A recent initiative between League of Legends Champions Korea legacy org T1 and the LJL’s Fukuoka SoftBank Hawks enabled select Japanese players to utilize some of T1’s resources and facilities in order to improve at the game. The program’s first class was recently inducted.
We know for sure that some of that money is going into the correct places, however. The LJL recently revamped its version of scouting grounds and has quite a healthy Academy league full of prospects like V3 Esports Academy top laner Daito “Washiday” Suzuki, who was specifically called out by Initialize. Other top regional prospects are Rascal Jester top laner Yuto “Kinatu” Enomoto, who famously solo-killed DFM’s Shunsuke “Evi” Murase on his LJL debut with his signature Camille pick. Another pick would be AXIZ mid laner Hayate “Megumiin” Kubo.
Positive practice culture and more investment into amateur are key
Former V3 Esports coach and former Team 8 bot laner Ainslie “Maplestreet” Wyllie thinks there won’t be major progress from 2021-22 for the LJL. But another play-ins run? A win in groups? Whether it’s Detonation FocusMe or another rising squad, we’ll have to wait and see.
“I’m not sure if there’ll be a big boom because really you need to have a player base that’s super excited about the game and people joining, too, so then you get the future superstars.” Maplestreet said. “Right now, the numbers on the Japanese server are pretty bad, honestly, and I would say most games are just players from other regions. In terms of popularity of the game, FPS shooters are much more popular, and even Pokémon UNITE I would say is almost a bigger game than League of Legends in Japan.”
While a general low interest in League amongst gamers could be one of the things holding Japan back, Maplestreet clarified that the region is in a good position at the moment where they can get valuable practice with other Asian teams from bigger servers. Despite the barriers keeping fresh new talent from entering the LJL, Maplestreet said the league’s veterans have been making great strides in improving their own play and setting an example for the new generation with their worth ethic. Evi, for example, has been known to invest plenty of his own time and resources into helping the LJL amateur scene as a whole.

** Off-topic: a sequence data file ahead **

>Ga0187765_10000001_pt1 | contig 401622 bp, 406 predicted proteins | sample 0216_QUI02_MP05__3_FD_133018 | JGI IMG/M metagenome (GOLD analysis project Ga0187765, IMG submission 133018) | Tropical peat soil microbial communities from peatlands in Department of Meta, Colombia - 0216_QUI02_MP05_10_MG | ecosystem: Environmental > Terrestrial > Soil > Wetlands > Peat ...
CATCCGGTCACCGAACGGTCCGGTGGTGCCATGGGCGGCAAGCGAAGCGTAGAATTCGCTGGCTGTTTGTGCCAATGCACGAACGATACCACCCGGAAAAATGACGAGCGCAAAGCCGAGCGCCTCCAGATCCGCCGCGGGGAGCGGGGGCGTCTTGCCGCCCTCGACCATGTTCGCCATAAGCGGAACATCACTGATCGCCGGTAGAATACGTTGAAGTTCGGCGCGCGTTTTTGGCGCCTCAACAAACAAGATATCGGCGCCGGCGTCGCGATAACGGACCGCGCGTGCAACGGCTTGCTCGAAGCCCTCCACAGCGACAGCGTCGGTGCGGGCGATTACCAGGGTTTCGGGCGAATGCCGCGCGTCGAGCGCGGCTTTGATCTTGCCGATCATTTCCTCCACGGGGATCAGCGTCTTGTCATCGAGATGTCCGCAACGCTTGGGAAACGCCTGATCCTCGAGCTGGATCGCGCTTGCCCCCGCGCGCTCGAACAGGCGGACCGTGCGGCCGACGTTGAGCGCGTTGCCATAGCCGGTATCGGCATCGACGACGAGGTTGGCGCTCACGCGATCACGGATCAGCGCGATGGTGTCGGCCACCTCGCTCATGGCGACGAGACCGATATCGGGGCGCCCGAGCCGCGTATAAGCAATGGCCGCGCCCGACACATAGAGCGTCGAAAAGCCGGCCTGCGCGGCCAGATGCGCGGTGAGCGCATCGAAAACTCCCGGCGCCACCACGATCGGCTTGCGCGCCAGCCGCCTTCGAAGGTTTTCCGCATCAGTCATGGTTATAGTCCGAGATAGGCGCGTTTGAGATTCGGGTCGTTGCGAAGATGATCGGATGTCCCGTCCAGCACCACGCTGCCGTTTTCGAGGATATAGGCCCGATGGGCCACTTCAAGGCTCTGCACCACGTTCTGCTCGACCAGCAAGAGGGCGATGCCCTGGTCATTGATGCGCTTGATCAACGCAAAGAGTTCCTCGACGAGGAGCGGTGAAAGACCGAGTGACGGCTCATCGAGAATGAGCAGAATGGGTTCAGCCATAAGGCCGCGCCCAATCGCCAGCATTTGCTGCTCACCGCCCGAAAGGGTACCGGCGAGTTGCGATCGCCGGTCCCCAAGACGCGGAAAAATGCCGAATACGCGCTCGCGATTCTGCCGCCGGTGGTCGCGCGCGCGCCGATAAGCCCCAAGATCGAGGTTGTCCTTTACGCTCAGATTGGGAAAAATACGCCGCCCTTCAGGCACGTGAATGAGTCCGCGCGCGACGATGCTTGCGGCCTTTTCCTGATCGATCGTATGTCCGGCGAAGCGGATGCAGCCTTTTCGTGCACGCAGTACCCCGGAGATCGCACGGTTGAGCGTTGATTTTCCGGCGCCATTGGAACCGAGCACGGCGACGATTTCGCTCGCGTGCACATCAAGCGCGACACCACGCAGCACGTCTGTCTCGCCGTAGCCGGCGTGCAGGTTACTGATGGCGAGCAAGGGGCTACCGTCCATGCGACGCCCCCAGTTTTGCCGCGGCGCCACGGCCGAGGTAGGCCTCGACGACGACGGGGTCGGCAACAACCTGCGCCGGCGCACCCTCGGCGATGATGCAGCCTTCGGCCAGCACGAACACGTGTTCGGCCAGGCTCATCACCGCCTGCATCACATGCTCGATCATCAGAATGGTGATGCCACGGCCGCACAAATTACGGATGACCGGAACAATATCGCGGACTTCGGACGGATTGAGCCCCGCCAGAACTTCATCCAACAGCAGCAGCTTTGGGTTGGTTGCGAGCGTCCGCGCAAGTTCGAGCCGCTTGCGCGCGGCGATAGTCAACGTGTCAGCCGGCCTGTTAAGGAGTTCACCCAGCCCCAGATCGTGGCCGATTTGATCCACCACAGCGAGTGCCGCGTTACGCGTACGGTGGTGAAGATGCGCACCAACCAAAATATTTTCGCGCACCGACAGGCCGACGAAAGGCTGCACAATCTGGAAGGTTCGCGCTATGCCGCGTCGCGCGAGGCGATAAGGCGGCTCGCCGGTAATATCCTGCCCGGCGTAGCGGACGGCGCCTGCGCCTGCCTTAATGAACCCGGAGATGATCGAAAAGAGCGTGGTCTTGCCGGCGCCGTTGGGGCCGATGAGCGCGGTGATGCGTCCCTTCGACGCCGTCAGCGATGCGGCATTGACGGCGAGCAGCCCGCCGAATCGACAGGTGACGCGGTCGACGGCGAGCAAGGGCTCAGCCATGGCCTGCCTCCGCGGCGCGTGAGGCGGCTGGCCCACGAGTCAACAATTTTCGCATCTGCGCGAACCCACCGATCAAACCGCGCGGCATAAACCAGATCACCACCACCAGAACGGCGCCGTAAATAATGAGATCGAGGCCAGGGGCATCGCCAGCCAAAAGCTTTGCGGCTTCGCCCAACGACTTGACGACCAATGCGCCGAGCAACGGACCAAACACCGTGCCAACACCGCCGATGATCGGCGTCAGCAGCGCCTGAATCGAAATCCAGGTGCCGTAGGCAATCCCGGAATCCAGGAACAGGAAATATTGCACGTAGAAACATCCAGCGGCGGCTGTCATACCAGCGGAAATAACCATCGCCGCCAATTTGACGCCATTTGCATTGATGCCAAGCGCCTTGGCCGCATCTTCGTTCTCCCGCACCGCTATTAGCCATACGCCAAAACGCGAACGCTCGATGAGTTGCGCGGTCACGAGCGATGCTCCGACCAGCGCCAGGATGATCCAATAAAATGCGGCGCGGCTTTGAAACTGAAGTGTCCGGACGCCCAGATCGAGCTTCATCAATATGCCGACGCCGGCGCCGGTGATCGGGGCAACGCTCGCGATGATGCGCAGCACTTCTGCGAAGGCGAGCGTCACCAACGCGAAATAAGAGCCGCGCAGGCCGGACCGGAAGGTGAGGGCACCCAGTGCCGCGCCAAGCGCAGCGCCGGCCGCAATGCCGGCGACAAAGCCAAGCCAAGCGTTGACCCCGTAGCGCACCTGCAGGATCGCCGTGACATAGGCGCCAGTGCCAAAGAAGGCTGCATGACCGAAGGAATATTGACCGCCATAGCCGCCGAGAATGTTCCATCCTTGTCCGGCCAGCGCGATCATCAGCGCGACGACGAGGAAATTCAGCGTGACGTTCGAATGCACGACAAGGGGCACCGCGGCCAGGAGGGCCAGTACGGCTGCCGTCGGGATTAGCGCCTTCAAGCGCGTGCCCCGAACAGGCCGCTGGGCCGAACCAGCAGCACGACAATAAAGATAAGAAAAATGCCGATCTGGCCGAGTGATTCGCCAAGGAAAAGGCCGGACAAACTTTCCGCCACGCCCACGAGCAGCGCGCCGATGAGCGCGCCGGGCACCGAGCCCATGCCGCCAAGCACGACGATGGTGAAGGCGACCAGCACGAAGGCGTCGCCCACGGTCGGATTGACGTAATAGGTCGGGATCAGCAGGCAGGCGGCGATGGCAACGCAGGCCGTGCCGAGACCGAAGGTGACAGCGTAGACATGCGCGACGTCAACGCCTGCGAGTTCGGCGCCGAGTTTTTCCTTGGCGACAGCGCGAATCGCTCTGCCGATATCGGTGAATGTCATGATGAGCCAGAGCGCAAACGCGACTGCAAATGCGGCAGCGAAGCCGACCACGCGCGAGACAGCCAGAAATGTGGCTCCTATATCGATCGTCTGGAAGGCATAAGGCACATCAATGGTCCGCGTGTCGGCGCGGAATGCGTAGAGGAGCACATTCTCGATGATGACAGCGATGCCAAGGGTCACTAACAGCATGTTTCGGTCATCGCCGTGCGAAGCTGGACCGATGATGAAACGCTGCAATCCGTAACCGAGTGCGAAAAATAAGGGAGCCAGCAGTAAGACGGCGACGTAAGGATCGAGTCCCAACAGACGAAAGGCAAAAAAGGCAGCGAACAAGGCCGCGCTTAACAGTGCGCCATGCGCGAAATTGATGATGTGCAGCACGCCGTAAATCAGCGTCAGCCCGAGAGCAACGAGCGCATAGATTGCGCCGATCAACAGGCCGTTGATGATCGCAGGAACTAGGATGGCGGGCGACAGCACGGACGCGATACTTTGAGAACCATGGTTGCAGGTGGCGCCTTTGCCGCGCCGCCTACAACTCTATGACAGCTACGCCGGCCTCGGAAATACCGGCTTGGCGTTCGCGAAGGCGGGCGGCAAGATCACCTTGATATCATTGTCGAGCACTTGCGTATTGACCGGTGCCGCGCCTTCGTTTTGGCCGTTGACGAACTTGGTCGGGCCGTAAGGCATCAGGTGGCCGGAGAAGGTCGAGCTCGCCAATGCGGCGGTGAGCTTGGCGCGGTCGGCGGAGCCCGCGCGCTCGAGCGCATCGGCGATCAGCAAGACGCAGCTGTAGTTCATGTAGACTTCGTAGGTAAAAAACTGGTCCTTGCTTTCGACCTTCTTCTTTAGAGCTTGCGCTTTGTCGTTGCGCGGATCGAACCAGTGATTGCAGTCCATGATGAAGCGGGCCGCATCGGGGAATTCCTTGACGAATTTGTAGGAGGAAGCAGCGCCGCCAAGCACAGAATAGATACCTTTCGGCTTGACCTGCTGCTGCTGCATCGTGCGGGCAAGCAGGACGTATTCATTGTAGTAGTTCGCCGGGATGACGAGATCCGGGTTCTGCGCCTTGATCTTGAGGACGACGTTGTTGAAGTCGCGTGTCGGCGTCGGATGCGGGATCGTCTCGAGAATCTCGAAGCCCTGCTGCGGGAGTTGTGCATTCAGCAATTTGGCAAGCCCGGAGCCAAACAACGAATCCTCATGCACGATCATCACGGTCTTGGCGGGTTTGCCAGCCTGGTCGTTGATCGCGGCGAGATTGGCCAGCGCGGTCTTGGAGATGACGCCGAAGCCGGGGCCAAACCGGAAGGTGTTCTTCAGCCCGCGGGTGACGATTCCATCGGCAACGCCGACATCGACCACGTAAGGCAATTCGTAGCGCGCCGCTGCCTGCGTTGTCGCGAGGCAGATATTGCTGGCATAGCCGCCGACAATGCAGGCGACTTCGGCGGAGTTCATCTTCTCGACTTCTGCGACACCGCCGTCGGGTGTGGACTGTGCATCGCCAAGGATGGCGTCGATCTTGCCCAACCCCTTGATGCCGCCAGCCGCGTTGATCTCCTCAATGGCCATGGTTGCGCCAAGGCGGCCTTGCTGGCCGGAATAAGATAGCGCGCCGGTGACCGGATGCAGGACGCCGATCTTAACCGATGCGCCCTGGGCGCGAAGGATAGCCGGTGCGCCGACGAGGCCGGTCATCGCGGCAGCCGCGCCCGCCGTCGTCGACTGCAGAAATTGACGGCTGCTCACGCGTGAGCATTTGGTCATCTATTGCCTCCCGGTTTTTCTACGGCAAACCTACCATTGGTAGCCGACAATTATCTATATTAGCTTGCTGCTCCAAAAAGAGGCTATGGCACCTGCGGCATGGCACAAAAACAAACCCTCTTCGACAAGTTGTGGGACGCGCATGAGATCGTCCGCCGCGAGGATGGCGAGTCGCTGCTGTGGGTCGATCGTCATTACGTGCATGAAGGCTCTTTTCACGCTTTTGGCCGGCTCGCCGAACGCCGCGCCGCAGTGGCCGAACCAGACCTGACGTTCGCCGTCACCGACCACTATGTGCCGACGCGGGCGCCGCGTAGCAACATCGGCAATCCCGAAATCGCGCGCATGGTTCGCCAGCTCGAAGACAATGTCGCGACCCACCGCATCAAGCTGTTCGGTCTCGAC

“People would criticize the fact that there’s a lot of like recycled talent,” Maplestreet said. “But in the most recent years, it’s actually improved a lot. And it isn’t necessarily because of solo queue numbers… they introduced a whole lot of initiatives such as their own version of scouting grounds. I think at last year’s scouting grounds in Japan, they brought 20 or 25 players and they played a round-robin of like 40 games. An incredible amount of potential scouting right there with help from Riot Japan to set that up and to give access to all the players to play against each other over and over. Some of the players there got picked up, but like in general, in the past two years, their support has gone from virtually nothing to a lot of tournaments that help players get scouted.”